Monthly Archives: May 2013

Photo Of The Day – Climbing Tall

Climbing Tall

ISO400, 40mm, f/6.3, 1/2000sec

ISO400, 40mm, f/6.3, 1/2000sec

A man (he was surprisingly old) climbs to the top of this wood and vine tower, sat atop a very large wooden-wheeled “chariot”, during a phase of it’s construction. It is later hauled by rope through the streets of Patan by gangs of men as part of the annual festival called Rato Machhendranath. It is held in honour of the God of Rain, venerated by both Hindus and Buddhists alike. I’ve seen this festival twice and it’s always amazes me. A huge crowd is always along to follow it’s often precarious procession through the streets.

Pulchowk, Kathmandu, Nepal – 11 May 2013

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The Afghan Girl

I watched a quite interesting documentary last night – Search For The Afghan Girl – about the search a photographer made to find an Afghan girl he once took a now very famous photograph of. The film documents how he came across the then 10 or 11 year old in a refugee camp school in Pakistan in 1985, taking her photo (with her permission) before parting, with her apparently becoming lost to the ravages of a war-torn country. The photographer, Steve McCurry, then spent the next 17 years wondering what became of her, and after a series of failed attempts in the intervening years to find her in Pakistan, made one last attempt in 2002 to do so. National Geographic went along to document his search and reveal the outcome.

 

National Geographic Magazine – Steve McCurry – 1985

 

It is well worth watching, and the original National Geographic magazine article that the image accompanied puts it into some context, as well as the story after the story. It serves to highlight the power that a single photograph can have (it moved many people to aid in the relief work in some of the refugee camps), and has been described as National Geographic’s most well known cover photo (June 1985), as well as being one of the most enduring photographs ever taken. Very high praise indeed!

Corey Rich Productions

Corey Rich Productions

news.coreyrich.com

news.coreyrich.com

I am an admirer of the adventure photographer and videographer Corey Rich. His blog is always interesting to read for the details and stories he tells behind some of the photographic and video work he’s done as well as generally sharing aspects of his knowledge and techniques. As well as the link above, more of his work can be seen on Vimeo and Nikon USA

Exercise – Horizontal and Vertical Lines

“Lines in photography are usually the edges of things, and the quality that makes them stand out is, more often than not, contrast. In other words, the edge of something bright against a dark background, or vice versa, is how lines normally appear to our eyes. Lines can occur by implication, with our imagination making the connection between points.”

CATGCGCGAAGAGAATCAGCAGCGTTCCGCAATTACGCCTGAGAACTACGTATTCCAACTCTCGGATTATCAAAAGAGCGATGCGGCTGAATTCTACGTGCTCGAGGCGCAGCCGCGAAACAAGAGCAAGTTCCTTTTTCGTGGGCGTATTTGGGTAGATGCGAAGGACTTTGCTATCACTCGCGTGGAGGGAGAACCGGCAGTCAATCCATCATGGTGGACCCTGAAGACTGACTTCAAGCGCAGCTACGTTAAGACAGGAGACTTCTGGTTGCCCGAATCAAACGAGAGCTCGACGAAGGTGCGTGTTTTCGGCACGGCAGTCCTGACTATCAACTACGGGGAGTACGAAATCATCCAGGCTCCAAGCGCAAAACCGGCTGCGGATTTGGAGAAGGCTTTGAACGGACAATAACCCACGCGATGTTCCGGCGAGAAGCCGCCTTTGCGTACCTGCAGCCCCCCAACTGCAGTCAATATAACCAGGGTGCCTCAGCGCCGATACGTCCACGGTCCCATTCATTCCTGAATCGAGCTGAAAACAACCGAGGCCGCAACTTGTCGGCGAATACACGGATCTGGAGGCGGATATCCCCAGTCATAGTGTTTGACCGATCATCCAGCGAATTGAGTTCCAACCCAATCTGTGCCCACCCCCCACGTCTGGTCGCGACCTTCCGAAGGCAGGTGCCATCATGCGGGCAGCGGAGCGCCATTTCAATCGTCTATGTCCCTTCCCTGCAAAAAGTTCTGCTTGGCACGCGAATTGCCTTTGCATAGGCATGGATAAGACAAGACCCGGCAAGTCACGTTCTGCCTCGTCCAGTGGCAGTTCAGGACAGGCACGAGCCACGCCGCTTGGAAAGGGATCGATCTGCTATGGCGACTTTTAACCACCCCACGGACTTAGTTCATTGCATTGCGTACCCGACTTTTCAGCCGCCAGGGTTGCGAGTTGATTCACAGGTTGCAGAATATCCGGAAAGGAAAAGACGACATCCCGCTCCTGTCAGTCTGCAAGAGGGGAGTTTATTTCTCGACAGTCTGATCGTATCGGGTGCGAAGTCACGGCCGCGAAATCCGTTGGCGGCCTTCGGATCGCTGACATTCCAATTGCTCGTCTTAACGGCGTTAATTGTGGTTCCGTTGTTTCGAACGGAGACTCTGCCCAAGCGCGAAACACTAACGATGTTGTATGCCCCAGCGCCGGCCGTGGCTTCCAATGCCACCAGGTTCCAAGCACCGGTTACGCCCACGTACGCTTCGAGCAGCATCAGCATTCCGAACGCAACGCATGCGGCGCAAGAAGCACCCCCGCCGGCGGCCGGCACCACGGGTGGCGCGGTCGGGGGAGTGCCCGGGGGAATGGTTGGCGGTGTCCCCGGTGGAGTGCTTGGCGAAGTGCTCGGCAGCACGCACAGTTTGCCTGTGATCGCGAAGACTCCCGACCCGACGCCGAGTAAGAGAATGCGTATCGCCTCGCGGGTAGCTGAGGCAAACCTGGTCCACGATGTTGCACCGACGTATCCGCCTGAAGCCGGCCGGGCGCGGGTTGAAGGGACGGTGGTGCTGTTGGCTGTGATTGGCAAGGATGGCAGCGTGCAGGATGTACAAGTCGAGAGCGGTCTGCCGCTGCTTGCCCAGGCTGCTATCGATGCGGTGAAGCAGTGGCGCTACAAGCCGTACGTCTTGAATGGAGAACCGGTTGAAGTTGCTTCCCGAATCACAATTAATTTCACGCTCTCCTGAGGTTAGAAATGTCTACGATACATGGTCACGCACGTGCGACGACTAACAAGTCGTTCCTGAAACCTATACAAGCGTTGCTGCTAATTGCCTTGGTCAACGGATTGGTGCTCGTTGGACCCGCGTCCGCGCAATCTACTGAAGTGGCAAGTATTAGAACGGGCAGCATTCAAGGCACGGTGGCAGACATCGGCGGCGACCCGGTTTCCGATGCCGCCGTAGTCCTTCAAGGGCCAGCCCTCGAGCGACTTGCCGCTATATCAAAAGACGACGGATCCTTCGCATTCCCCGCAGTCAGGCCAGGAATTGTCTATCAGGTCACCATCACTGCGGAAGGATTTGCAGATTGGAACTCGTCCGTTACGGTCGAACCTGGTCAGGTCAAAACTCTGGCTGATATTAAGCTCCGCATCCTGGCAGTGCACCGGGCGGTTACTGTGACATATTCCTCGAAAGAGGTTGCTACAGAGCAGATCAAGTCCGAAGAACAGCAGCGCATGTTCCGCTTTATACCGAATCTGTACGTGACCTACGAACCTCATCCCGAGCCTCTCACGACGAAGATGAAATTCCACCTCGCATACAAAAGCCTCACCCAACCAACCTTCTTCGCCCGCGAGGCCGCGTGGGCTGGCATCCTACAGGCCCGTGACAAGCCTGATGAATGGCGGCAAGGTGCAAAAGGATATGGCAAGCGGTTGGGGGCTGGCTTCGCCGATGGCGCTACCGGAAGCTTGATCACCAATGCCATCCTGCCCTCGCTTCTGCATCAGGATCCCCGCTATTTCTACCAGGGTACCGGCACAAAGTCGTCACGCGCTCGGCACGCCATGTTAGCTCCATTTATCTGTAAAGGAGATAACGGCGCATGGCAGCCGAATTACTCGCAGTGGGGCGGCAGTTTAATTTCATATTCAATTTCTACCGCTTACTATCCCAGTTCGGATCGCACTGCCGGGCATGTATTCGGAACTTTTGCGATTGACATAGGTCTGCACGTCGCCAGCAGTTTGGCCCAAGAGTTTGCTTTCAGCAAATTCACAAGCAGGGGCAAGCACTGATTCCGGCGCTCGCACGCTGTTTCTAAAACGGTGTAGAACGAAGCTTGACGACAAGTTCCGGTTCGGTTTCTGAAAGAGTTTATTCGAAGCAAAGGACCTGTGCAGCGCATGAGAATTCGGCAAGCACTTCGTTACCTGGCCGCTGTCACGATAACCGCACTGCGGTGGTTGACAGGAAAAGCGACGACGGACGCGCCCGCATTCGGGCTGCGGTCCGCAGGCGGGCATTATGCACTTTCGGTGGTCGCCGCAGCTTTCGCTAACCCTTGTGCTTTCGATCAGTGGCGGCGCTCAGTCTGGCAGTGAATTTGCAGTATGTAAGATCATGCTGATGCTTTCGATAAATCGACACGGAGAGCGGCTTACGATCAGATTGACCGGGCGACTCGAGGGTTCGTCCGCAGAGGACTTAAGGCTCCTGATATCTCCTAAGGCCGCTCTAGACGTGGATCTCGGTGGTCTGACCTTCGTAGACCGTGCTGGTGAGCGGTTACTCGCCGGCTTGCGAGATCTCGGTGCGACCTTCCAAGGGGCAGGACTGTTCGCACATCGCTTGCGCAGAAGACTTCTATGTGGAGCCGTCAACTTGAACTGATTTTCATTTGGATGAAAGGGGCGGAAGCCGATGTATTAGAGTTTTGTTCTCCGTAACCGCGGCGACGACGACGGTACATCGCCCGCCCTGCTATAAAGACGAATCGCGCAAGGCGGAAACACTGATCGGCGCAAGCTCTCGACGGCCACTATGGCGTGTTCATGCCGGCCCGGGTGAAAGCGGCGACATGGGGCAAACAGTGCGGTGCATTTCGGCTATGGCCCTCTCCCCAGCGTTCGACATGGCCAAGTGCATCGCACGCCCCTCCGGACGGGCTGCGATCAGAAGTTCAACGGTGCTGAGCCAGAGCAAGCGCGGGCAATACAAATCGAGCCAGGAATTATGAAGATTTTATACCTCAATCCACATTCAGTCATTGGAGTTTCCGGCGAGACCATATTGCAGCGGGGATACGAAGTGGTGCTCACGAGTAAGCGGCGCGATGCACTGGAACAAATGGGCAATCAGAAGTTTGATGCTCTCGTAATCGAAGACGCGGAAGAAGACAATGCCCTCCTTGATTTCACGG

• The Art Of Photography, Part 2, Lines, p.74

For this exercise, 8 photographs showing examples of lines, both horizontal and vertical. The aim of the exercise is to “find some of the differnet ways in which horizontal and vertical lines appear to the eye and camera”

Horizontal Lines

Photo 1

ISO400, 105mm, f/5.6, 1/160sec

ISO400, 105mm, f/5.6, 1/160sec

This photo shows flattened bamboo poles that were being used in the wall of a house under construction to provide a kind of insulation. I zoomed in on a small section of it.

 

Photo 2

ISO640, 105mm, f/5.6, 1/30sec

ISO640, 105mm, f/5.6, 1/30sec

At the same property as above, but a part of the construction that was being completed using bricks. I stood quite close to the wall, but at the same time zoomed in.

 

Photo 3

ISO800, 105mm, f/5.6, 1/320sec

ISO800, 105mm, f/5.6, 1/320sec

This house was turning out to be a treasure trove of horizontal lines. This image is of ceiling height planking. Again I choose to zoom in to try and get a sense of the different textures and colours of the wood grain.

 

Photo 4

ISO200, 105mm, f/8, 1/40sec

ISO200, 105mm, f/8, 1/40sec

Walking around the neighbourhood I came across a steep set of brick steps that had strong highlights across the flat of each step. I zoomed in strengthen the effect.

 

Vertical

Photo 1

ISO400, 105mm, f/5.6, 1/800sec

ISO400, 105mm, f/5.6, 1/800sec

The Kathmandu Valley is home to a very large number of earthen brick factories. It’s very common to come across piles of neatly laid bricks, awaiting delivery. I walked up faily close to a pile for this image. I think if I had kept to a wider view then a stronger or clearer vertical line effect may have resulted.

 

Photo 2

ISO400, 105mm, f/5.6, 1/320sec

ISO400, 105mm, f/5.6, 1/320sec